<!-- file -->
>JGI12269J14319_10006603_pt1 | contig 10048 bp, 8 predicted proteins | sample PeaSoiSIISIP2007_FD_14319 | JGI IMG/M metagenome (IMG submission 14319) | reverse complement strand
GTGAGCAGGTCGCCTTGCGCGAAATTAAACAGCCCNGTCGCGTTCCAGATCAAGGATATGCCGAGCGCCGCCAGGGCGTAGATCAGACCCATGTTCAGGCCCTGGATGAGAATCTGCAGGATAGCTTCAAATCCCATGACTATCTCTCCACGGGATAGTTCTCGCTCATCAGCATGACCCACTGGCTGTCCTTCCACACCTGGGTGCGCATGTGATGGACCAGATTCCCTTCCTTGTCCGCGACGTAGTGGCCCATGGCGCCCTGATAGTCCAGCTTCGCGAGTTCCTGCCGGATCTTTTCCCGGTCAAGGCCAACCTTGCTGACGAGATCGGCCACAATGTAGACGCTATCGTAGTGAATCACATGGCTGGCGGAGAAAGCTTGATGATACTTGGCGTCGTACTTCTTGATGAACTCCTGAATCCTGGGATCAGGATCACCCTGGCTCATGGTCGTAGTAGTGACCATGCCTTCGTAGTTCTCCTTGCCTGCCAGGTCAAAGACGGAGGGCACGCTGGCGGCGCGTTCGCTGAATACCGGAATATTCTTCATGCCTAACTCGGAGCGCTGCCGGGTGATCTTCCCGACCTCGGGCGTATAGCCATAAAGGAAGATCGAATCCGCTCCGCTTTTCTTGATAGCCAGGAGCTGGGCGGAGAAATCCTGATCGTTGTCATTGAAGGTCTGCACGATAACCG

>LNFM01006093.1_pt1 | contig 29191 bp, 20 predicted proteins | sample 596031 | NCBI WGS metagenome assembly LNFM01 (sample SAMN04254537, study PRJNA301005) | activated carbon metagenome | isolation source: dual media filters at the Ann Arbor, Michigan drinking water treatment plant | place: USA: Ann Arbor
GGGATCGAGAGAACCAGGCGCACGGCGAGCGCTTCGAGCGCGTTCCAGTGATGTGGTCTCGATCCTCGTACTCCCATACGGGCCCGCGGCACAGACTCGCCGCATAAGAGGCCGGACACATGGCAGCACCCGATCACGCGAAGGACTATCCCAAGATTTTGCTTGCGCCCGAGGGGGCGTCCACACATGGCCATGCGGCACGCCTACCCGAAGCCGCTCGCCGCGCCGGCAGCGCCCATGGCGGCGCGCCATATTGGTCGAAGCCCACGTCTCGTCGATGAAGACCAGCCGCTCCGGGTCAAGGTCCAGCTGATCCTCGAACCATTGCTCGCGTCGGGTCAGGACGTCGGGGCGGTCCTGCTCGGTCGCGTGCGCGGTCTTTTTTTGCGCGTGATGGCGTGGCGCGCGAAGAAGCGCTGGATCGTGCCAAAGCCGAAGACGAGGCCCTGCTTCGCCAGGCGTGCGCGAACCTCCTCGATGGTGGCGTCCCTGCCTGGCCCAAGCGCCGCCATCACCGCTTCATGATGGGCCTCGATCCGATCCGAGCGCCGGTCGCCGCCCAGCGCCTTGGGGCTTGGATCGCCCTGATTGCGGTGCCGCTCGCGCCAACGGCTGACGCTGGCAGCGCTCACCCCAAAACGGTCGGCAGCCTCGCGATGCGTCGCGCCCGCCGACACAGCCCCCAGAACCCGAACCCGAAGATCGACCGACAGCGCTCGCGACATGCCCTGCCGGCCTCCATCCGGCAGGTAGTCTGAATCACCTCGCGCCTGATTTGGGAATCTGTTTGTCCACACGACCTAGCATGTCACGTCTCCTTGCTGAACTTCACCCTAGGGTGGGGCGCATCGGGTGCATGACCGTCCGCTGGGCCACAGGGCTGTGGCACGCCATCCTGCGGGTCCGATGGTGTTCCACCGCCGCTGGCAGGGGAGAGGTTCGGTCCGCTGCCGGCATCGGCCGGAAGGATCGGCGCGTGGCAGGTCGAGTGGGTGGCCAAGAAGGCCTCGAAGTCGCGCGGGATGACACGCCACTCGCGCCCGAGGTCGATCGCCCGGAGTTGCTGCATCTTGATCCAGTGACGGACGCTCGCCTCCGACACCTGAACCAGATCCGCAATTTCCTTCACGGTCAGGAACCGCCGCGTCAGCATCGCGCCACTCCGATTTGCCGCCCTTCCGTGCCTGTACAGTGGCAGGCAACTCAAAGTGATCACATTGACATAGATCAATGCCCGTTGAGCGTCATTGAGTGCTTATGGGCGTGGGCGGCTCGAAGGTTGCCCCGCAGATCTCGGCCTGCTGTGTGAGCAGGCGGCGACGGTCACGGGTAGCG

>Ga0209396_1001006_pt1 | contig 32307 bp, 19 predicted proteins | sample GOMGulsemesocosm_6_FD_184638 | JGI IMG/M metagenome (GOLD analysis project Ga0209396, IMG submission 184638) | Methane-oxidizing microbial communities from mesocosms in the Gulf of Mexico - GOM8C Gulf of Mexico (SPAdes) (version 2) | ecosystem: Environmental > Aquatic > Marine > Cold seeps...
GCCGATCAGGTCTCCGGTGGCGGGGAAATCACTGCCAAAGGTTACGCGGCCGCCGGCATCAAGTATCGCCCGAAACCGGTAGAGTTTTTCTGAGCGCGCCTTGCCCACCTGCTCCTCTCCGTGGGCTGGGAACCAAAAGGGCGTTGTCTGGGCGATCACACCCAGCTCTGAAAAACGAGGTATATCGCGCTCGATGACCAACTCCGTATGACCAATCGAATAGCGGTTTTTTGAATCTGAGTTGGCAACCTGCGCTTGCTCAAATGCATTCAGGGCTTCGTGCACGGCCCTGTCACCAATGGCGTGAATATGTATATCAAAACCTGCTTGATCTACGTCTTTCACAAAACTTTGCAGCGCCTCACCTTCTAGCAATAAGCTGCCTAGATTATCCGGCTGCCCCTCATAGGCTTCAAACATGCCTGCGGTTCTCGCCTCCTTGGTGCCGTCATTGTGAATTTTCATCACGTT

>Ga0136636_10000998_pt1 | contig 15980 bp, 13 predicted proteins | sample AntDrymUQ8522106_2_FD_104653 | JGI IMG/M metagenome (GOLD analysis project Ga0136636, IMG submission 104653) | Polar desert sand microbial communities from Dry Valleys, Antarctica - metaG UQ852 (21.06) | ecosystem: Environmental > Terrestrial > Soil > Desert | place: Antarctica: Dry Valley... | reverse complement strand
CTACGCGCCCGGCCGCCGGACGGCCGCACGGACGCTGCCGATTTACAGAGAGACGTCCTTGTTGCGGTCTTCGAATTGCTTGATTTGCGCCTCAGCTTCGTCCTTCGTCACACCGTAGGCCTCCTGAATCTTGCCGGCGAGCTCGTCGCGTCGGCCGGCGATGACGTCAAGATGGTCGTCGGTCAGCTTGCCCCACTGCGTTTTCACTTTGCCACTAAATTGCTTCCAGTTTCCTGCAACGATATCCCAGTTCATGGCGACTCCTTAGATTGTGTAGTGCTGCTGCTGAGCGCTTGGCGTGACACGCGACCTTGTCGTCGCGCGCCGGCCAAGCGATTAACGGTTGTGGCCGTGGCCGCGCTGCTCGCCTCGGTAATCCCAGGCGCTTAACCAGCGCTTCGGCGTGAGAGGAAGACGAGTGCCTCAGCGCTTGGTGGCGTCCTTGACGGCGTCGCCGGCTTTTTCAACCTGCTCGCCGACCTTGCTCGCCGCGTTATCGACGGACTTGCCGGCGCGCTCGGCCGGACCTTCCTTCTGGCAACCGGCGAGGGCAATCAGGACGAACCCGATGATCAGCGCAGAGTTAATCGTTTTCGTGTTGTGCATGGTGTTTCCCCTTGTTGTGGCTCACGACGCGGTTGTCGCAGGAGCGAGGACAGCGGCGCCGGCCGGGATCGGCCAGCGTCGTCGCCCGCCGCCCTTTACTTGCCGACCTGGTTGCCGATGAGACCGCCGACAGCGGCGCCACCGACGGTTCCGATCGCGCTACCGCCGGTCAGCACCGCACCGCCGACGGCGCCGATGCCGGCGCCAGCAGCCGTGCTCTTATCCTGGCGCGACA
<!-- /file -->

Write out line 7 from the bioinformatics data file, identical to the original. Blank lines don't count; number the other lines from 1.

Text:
>Ga0136636_10000998_pt1 | contig 15980 bp, 13 predicted proteins | sample AntDrymUQ8522106_2_FD_104653 | JGI IMG/M metagenome (GOLD analysis project Ga0136636, IMG submission 104653) | Polar desert sand microbial communities from Dry Valleys, Antarctica - metaG UQ852 (21.06) | ecosystem: Environmental > Terrestrial > Soil > Desert | place: Antarctica: Dry Valley... | reverse complement strand